Maybe it’ll change now that I’m in a steady committed relationship for the first time in a very long while but I’ve never been hounded by relatives with questions about settling down, marrying, reproducing. It seems on the other hand that every woman I’ve ever grown up and been chummy with has mentioned it’s the onus of every holiday. Grandmas especially wanting to know who’s on deck for partnership and what’re their prospects, their plans. As a teenager I’d go to a woman friend’s house and her mom would put elbows on the kitchen counter and ask me about myself with a smile that seemed like an innuendo. A joke I didn’t get. Later that night over chili fries at Johnny Rockets or sandwiches at Swenson’s the friend in question would say, “My mom wants us to get married.” Sometimes they allowed a couple seconds for me to feel flattered. “She wants me to marry everyone.”
There’s a newish horror movie in theaters called Barbarian and it’s fantastic. Touches on questions of parenting. Mothering. I don’t wanna give much away except to say it’s a quick 90 minutes and it’s very gory but also smart and incredibly suspenseful; more suspenseful than horrifying; the gore is used as a punctuation mark; an assurance, at the end of the first act and then regularly throughout, that there’s something at stake here. It wants you to know that it isn’t M. Night Shyamalan’s The Village in which (spoilers) it turns out that the big monsters lurking through the titular 18th century village are not real; nor is the 18th century village (long story). I’ve only seen The Village once and that was at a Regal movie theater in The Falls when I was thirteen or so. Shyamalan was the first contemporary filmmaker whose work I liked and could also track in theaters because it was all PG-13 until The Happening, which was rated R, but also happened to come out when I was seventeen. I saw it in theaters with my friend Harry.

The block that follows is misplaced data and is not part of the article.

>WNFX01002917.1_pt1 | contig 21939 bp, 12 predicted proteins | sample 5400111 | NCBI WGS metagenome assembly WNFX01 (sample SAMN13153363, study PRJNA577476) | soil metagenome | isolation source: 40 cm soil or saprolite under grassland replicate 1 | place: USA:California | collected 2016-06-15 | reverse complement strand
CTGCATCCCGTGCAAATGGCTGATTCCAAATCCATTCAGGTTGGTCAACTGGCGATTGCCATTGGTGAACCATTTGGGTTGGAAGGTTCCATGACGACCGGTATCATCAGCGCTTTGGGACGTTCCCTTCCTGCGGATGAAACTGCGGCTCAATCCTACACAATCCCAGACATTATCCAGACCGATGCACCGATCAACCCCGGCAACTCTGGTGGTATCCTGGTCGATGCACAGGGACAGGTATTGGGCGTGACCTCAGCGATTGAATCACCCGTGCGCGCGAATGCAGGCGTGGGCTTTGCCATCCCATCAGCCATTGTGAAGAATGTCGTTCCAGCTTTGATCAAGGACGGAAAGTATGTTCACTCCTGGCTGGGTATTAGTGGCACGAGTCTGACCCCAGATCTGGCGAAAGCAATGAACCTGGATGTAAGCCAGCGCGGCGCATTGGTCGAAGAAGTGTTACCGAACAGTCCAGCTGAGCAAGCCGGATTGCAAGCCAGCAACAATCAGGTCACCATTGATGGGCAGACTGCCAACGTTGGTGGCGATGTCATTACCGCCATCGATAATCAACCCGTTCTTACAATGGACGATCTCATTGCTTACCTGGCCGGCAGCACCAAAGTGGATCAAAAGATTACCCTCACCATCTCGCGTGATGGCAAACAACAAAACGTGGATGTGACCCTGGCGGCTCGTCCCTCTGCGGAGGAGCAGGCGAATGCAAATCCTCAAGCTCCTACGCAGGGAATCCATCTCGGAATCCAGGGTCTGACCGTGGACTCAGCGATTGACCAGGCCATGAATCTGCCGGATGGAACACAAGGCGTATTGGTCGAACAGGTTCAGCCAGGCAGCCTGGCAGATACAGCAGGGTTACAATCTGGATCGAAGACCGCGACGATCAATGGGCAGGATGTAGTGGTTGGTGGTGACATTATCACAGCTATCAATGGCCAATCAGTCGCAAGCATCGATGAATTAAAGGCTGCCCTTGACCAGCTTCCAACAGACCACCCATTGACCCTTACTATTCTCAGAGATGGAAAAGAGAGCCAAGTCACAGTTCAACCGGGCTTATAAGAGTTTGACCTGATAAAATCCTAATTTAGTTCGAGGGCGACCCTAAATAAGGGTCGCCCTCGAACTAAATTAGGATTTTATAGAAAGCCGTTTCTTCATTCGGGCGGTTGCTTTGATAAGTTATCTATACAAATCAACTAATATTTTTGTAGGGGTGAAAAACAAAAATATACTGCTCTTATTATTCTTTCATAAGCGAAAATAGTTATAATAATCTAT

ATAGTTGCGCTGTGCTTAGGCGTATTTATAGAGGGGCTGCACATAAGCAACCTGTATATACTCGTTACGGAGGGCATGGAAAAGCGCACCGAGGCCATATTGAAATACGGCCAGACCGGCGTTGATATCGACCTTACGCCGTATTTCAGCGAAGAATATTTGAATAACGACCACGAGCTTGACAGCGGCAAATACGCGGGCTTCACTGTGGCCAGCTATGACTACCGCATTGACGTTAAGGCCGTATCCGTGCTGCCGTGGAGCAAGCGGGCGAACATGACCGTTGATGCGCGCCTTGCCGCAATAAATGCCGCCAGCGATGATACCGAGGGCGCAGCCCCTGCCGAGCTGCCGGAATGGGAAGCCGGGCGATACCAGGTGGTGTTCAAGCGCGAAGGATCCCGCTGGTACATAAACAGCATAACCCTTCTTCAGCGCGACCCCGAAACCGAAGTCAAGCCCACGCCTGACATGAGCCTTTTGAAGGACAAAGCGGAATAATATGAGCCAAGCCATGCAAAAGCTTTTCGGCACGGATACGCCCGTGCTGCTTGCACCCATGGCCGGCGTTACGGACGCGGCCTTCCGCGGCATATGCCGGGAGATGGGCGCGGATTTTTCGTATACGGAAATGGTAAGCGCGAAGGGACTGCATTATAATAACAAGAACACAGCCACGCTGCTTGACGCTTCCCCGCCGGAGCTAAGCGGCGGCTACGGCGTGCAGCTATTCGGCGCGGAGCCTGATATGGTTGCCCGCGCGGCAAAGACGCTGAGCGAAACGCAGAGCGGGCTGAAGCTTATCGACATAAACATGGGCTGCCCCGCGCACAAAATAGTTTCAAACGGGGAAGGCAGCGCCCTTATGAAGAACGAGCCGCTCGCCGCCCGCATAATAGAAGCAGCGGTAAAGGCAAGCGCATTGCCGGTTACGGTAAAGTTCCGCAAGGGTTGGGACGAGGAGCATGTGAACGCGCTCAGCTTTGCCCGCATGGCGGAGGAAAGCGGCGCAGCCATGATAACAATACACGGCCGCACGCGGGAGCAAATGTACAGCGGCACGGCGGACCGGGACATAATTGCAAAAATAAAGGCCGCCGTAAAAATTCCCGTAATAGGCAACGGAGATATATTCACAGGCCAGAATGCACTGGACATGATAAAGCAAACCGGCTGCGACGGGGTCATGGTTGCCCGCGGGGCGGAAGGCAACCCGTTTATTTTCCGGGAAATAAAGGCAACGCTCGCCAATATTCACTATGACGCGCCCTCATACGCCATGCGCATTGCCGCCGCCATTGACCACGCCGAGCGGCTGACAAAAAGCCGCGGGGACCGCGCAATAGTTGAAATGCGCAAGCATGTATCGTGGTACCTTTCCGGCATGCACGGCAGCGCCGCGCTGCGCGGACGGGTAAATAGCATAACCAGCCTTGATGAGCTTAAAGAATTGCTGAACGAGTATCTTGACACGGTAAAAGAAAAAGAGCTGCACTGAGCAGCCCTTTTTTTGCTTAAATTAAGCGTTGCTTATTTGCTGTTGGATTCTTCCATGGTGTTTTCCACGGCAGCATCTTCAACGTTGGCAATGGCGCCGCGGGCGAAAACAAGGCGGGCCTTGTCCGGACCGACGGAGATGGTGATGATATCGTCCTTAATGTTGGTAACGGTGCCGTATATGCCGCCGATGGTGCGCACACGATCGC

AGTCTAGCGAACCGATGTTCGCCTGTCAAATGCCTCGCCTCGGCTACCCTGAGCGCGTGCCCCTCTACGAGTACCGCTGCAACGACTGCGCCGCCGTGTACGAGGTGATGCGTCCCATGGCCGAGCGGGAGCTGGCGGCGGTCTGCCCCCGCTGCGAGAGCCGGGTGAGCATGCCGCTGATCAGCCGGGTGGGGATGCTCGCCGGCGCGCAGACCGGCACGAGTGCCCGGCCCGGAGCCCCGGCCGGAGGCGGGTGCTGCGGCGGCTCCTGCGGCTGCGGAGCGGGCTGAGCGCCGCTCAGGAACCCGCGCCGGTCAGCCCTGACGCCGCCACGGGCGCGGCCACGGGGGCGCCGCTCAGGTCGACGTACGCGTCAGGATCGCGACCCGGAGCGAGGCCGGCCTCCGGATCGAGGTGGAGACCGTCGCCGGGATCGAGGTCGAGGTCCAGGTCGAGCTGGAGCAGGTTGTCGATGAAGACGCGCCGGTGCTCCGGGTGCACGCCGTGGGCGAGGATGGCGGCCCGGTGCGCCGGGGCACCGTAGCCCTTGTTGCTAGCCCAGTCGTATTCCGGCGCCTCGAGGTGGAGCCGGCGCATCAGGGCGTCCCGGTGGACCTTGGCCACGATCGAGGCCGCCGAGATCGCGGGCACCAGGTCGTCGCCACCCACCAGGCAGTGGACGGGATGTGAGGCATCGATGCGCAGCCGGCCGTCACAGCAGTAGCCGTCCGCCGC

Harry was the first person I’ve ever known who, when we approached a theater marquee wanting to see two different movies, suggested that we see both. Back to back. And then it became a routine. One of our double features included The Happening. I remember he hated it but I was on the fence. Harry also hated horror movies but when I really wanted to see Rob Zombie’s Halloween he indulged me. “You have to buy my popcorn, though.” So I bought his popcorn. A large. It cost something like a thousand dollars and fifteen minutes into the movie there was a jump scare and he convulsed and flung the whole bag at the ceiling.
Harry was brilliant and got into a great college. He’s a dentist now. He could probably’ve gotten into a better school but we were applying to college in 2008 and I remember a ripple of dejection passing through my graduating class because this was the worst part of the Great Recession and Ivy Leagues were cinching their belts, accepting fewer freshmen than usual, and hence there were two or three legitimate meltdowns at Miami Palmetto Sr High when some of our all-star students learned they hadn’t gotten into the Ivy of their choice (one of whom, named Marion, did somehow have a 4.2 gpa; she was perfectly normal but people whispered when she walked by and rooms went quiet when she entered). One of them famously collapsing in the hall at her rejection and got the lunchbag-breather treatment.
But yes Barbarian is a very good movie and it’s best you go into the theater without any idea of what happens. Or so says the very satisfied blogger who saw it under those circumstances. Fantastic movie. Five stars. Might be premature to say this but as an avid lifelong fan of horror movies I’m prepared to say this is in the top ten best I’ve ever seen. Not “favorite,” but best. Up there among the most skillfully crafted and clever and inventive. Most artful.
Check it out.